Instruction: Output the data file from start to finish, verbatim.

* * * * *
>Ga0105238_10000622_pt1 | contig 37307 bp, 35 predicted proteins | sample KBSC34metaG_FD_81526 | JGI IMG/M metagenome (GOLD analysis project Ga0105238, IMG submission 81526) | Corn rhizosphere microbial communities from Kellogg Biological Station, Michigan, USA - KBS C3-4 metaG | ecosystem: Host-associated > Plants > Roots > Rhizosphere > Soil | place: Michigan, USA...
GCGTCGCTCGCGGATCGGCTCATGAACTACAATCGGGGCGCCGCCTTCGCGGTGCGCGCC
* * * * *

>Ga0105238_10000622_pt1 | contig 37307 bp, 35 predicted proteins | sample KBSC34metaG_FD_81526 | JGI IMG/M metagenome (GOLD analysis project Ga0105238, IMG submission 81526) | Corn rhizosphere microbial communities from Kellogg Biological Station, Michigan, USA - KBS C3-4 metaG | ecosystem: Host-associated > Plants > Roots > Rhizosphere > Soil | place: Michigan, USA...
GCGTCGCTCGCGGATCGGCTCATGAACTACAATCGGGGCGCCGCCTTCGCGGTGCGCGCC